I have always perceived, due to common unquestioned theology, the story of John the Baptist’s birth to be a miracle with no earthly explanation. However upon closer examination of the story, I wish to make the hypothesis that God may have employed some type of celestial means of ART in this birth process.
God is the creator of all things, and I believe that He is the greatest scientist. He has all access to knowledge that far exceeds our earthly comprehension. While our knowledge may not be comparable to God’s, this does not mean that we should not pursue knowledge to learn more about Christ and His creation. In fact, we are encouraged to continue the quest for understanding and by doing so, be drawn closer to Him (Prov. 18:15, Prov. 15:14, E.G.W. education pp. 18, 19). Because science has increased tremendously in recent years, we now have some insight into the methodology that God may have employed in this extraordinary birth. This method is hypothesized as a selected scientific means through the processes of ART (perhaps increase of certain hormones, etc) that could have aided in Elizabeth’s pregnancy.
The final biblical example I would like to analyze is the birth of Christ (Luke 1:30-35). Commonly in Christianity, we accept Jesus’s birth as the miraculous Immaculate Conception with no further investigation. However while taking the class developmental biology (deals in depth with procedures of ART) and bioethics simultaneously, I started to wonder if some of the processes under the umbrella of ART had anything to do with this “extraordinary birth”.
My thinking stems from the fact that there is reference to the trinity in the old testament (Gen. 1:1-2-Holy Spirit, Deut. 6:4-trinity, Isiah 12:2,3-Yeshewa/Jesus). Consequently, it is evident that the trinity existed well before Jesus came to earth. All elements of the triune were equal in sovereignty and majesty yet different in attributes (Col.2:9). However when Jesus came to earth He was still a part of the triune, with the same purified nature, the only exception to his heavenly form was that is he took on the likeness of man(Philippians 2:5-11).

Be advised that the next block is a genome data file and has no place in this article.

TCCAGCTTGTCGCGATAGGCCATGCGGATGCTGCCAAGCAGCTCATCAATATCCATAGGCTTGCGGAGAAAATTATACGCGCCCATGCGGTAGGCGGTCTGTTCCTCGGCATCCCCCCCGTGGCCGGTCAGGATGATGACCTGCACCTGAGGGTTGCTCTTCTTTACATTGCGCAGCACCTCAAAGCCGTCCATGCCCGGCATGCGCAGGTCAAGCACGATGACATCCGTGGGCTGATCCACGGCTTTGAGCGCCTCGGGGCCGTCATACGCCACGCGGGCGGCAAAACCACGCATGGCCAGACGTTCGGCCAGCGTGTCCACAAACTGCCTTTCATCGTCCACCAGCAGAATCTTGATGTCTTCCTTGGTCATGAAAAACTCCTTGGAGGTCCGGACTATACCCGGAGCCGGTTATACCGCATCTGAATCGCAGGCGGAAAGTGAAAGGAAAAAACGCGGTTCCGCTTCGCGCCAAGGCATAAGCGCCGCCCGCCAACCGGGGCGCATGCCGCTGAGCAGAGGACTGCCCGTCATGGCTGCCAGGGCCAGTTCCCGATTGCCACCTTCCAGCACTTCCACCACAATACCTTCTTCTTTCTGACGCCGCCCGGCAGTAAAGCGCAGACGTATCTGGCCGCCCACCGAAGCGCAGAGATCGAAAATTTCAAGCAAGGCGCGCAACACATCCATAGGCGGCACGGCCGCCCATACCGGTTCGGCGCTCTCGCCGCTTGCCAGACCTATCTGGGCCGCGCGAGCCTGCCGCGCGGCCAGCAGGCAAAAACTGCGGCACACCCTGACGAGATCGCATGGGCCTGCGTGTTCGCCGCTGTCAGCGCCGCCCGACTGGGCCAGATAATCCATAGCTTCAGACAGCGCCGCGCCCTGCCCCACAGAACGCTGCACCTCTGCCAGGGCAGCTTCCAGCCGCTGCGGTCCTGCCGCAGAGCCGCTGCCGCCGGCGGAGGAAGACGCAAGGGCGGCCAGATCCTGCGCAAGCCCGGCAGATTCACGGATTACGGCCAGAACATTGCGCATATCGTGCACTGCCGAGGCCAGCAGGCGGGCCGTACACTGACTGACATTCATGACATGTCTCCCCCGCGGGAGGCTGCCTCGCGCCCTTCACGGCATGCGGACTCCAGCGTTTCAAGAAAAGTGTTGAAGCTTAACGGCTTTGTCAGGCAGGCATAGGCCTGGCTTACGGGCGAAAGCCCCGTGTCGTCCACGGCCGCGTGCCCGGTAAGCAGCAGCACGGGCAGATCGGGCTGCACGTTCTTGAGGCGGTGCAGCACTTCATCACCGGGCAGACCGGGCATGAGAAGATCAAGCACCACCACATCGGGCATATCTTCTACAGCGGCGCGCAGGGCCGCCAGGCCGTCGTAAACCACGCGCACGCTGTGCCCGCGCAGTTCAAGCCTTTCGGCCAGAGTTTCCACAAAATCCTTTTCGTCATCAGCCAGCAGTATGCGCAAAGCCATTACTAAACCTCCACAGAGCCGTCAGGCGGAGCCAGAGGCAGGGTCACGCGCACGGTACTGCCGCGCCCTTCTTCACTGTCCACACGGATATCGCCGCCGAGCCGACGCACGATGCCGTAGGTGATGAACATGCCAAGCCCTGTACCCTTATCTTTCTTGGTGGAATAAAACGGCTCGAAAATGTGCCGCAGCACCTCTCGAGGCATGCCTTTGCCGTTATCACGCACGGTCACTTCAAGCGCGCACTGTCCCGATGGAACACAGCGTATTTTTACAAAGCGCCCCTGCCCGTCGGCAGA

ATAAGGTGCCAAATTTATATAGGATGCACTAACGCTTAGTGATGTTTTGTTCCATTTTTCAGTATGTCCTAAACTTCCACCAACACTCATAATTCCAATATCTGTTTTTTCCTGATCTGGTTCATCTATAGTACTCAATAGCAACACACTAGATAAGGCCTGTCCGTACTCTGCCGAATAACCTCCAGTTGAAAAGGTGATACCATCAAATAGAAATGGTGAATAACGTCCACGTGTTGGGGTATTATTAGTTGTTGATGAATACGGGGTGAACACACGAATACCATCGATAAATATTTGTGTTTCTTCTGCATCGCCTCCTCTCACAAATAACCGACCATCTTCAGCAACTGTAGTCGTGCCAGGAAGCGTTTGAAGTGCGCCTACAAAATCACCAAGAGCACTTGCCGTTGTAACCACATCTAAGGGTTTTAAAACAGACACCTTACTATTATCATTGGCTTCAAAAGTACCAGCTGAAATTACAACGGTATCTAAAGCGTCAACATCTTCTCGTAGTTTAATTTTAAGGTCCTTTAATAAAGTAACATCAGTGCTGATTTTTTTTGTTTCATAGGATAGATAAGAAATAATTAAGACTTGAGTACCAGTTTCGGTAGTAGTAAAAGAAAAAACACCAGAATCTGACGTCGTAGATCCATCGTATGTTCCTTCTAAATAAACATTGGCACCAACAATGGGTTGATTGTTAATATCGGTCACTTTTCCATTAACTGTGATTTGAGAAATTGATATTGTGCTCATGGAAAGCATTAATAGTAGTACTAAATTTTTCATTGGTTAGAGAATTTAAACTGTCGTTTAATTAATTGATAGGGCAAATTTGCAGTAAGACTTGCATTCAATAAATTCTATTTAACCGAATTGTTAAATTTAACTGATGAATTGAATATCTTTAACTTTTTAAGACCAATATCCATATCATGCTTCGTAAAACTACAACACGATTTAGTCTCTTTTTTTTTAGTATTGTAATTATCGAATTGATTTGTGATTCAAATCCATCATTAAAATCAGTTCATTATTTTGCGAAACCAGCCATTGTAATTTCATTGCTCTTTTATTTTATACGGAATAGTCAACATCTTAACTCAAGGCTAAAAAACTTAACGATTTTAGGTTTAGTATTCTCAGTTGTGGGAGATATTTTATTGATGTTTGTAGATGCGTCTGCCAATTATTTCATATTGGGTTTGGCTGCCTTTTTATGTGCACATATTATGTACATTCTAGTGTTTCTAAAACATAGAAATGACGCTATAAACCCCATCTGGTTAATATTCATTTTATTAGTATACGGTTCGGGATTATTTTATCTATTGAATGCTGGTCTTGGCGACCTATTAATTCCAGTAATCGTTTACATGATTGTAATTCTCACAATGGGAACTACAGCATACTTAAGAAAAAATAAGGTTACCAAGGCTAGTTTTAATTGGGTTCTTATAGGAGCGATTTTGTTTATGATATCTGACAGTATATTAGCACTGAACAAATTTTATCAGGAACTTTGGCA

Through prayerful consideration I have hypothesized that some heavenly form of ART was embedded in the process of Jesus’ course to take on humanity through being birth from Mary’s womb. My hypothesis regarding this extraordinary birth states that God/the trinity simply changed one celestial form of the trinity to become a man. Specifically, the trinity changed the form of Yeshua to become a simple human embryo, the humblest of every human form and then proceeded to implant this heavenly embryo into Mary. In my hypothesis this is a form of ART, specifically in-vitro fertilization. Consequently, this is to say that though Mary was Jesus’ earthly mother, she did not truly share any concrete genetic information with Jesus, because factually Jesus was her creator. Thus, Jesus was able to preserve His sans-sin Godly nature, within humanity.
In conclusion, I do not believe that the Bible completely forbids the use of any form of assisted reproductive techniques. However, I do believe that the Bible warns us, through biblical examples, against using 3rd parties (Surrogates, donated eggs or sperm) in the birth process. Another aspect of caution pertaining to this ethical issue that I found to be constantly implied in my biblical study is the caution against impure motives in conceiving a child. When the focus of procreation is centered on selfish ambition, perhaps saving a marriage or satisfying one’s need for a biological bond, and not on the will of God then major problems ensue. With all this said I believe that it is most vital when making a life changing decision, that may not only affect your life but perhaps the life of an unborn child, to supplicate to God in prayer and wait on His will.